With all the external security threats facing the United States, the importance of Mexico to U.S. national security often is overlooked.
But the trafficking of drugs and people across the southern border can include people who pose a security threat to the nation, and the Mexican Army increasingly is cooperating with U.S. authorities to address those threats, a panel of Army and civilian experts said.
"We must recognize the absolute necessity of Mexico to U.S. security," Brig. Gen. James Taylor, deputy director for plans at U.S. Northern Command, told a forum at the Association of the U.S. Army’s Annual Meeting and Exposition.
Taylor compared the role Mexico plays in U.S. national security to the part Canada has held for decades in facing the "existential" airborne threat from over the North Pole, a reference to the possible nuclear attack from the Soviet Union and now Russia.
Because of the potential flow of dangerous elements across the southern border, "Mexico is postured to play just as import a role in that threat, as Canada does in the existential threat," he said.
The good news is Mexico, particularly its military, is expanding its engagement and cooperation with U.S. security organizations to address what is a common threat, Taylor and Michael Houston, principle director for the Americas at the Department of Homeland Security, said.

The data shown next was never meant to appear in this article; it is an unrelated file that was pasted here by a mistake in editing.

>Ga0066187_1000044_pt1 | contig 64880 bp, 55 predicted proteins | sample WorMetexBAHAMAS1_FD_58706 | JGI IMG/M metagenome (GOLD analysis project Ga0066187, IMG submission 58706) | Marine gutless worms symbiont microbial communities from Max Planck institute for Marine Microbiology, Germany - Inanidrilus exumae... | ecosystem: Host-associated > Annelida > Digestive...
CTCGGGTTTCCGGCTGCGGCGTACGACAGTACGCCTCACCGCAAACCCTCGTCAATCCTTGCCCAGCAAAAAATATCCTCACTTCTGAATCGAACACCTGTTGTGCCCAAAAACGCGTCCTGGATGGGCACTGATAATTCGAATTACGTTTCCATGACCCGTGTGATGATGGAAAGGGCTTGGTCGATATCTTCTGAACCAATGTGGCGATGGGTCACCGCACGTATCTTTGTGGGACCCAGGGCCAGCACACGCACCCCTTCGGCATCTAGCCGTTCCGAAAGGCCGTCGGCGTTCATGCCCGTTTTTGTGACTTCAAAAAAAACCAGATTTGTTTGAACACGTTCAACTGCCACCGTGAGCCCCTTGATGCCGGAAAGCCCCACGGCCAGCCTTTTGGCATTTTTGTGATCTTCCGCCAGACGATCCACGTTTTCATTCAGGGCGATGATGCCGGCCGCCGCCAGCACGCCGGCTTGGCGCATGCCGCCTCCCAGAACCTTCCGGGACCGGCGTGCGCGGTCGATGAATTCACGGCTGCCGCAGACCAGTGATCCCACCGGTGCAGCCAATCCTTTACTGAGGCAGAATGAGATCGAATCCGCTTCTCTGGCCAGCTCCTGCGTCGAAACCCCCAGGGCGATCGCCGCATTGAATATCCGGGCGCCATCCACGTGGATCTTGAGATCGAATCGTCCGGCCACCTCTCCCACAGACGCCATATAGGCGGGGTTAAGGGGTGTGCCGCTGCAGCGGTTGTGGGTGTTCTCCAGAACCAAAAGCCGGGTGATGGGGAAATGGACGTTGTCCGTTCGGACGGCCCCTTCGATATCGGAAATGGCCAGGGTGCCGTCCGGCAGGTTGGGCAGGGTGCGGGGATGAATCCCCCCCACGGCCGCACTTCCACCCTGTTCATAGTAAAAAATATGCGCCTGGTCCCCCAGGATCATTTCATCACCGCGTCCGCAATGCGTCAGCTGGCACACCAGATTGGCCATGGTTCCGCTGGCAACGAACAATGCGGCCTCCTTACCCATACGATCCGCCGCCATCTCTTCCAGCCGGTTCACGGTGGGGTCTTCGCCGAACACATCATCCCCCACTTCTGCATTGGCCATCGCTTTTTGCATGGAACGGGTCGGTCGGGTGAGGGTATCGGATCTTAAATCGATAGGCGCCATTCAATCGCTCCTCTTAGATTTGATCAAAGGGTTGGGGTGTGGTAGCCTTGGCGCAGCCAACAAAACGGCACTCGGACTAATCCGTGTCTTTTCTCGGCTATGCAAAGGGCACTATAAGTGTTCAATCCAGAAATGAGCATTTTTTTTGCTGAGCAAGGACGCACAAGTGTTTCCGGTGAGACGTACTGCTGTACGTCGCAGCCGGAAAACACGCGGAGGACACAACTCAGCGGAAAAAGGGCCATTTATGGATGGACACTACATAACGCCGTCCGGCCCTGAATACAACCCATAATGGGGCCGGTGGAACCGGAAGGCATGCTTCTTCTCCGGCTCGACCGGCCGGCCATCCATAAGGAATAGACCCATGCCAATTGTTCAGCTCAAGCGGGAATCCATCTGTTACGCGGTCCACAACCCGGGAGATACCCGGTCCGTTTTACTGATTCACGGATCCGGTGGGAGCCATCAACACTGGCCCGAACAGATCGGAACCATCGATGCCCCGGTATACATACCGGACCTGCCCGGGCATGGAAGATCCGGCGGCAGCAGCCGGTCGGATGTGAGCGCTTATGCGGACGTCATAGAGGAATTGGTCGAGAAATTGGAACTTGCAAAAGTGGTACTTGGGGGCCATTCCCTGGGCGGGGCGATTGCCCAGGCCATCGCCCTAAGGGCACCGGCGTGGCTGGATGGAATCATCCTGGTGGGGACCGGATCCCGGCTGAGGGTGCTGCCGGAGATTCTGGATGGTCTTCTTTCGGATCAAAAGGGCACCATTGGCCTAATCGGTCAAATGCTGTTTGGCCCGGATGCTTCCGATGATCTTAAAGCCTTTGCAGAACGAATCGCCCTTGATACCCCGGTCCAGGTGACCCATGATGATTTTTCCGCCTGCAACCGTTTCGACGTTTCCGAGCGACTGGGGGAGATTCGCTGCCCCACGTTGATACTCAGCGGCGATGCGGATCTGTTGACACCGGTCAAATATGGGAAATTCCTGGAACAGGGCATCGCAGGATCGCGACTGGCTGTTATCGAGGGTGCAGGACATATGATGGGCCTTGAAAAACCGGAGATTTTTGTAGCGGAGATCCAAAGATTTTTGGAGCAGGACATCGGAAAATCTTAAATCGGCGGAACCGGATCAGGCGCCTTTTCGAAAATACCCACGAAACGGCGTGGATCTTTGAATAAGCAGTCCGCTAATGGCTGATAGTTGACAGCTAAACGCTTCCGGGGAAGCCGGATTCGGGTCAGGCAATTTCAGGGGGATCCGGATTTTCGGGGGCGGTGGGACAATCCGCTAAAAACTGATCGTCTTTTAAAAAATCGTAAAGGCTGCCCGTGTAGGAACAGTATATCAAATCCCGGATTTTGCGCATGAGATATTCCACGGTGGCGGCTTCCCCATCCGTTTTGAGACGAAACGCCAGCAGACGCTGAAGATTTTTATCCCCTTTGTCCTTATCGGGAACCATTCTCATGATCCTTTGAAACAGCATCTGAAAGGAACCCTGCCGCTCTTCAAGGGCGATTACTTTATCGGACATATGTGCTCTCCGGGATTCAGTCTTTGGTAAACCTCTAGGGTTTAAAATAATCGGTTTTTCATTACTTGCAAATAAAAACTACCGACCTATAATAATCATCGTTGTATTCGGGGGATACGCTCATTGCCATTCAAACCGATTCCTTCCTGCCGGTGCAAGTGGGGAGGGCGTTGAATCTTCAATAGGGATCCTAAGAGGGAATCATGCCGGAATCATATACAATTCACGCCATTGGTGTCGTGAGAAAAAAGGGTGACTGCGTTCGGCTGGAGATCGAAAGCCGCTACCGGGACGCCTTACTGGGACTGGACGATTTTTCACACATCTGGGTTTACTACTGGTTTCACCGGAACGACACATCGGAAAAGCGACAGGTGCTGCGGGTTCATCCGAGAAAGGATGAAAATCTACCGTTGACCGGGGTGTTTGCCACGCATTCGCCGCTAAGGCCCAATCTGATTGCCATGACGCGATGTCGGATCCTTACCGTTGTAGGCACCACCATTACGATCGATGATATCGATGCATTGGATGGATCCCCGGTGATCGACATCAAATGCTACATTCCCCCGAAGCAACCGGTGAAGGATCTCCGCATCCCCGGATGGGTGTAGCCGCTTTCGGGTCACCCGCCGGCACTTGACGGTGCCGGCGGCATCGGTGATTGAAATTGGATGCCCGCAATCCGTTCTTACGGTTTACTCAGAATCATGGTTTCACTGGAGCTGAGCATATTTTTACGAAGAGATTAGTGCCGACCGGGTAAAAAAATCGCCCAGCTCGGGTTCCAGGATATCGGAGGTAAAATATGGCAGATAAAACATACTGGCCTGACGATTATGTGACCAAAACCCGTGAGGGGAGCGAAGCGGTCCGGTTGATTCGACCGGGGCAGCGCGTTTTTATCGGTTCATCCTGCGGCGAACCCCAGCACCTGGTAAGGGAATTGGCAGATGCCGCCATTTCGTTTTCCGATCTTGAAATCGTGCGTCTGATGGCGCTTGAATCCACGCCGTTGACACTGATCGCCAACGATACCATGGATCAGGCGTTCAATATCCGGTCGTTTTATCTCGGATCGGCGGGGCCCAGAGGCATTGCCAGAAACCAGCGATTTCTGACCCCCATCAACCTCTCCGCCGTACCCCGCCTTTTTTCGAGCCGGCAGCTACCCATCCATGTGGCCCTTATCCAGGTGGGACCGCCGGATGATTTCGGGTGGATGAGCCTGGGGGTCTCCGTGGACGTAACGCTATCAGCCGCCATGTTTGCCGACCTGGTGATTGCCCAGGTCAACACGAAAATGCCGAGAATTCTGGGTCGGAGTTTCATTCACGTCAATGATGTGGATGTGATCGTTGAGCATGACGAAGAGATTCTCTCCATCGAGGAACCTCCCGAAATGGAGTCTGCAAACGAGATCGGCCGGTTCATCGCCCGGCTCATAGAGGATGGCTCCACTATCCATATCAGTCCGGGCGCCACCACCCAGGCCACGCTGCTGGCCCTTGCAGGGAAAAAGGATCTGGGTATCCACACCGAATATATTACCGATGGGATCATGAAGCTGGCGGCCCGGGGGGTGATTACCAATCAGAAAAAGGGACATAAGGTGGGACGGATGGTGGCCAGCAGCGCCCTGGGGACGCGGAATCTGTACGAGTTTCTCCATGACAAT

"The Mexican military is requesting more ties with us," Taylor said. "Our objective is the cooperative defense of North America."
Duncan Wood, director of the Mexico Institute at the Woodrow Wilson International Center, noted that due to Mexican tradition, the military has focused solely on the homeland, on territorial control against political threats, such as anti-government guerrillas, and has been prevented from projecting force outside Mexico.
But it is the second most trusted institution in the country, behind only the church, he said.
The Army’s focus has changed in recent years with the fight against the violent drug cartels, which has led to "enormous questions of human rights violations" that will require a cultural change, Wood said.
Lt. Gen. Perry Wiggins, commanding general, U.S. Army North, cited the close relations he has with Mexico’s top military leader and the growing cooperation with them in dealing with the common threat the two nations face.
He also noted changes in the Mexican military’s training, including greater focus on human rights.
The Army also is working to help the Mexican Army develop the capability to join multi-national peacekeeping missions, Wiggins said.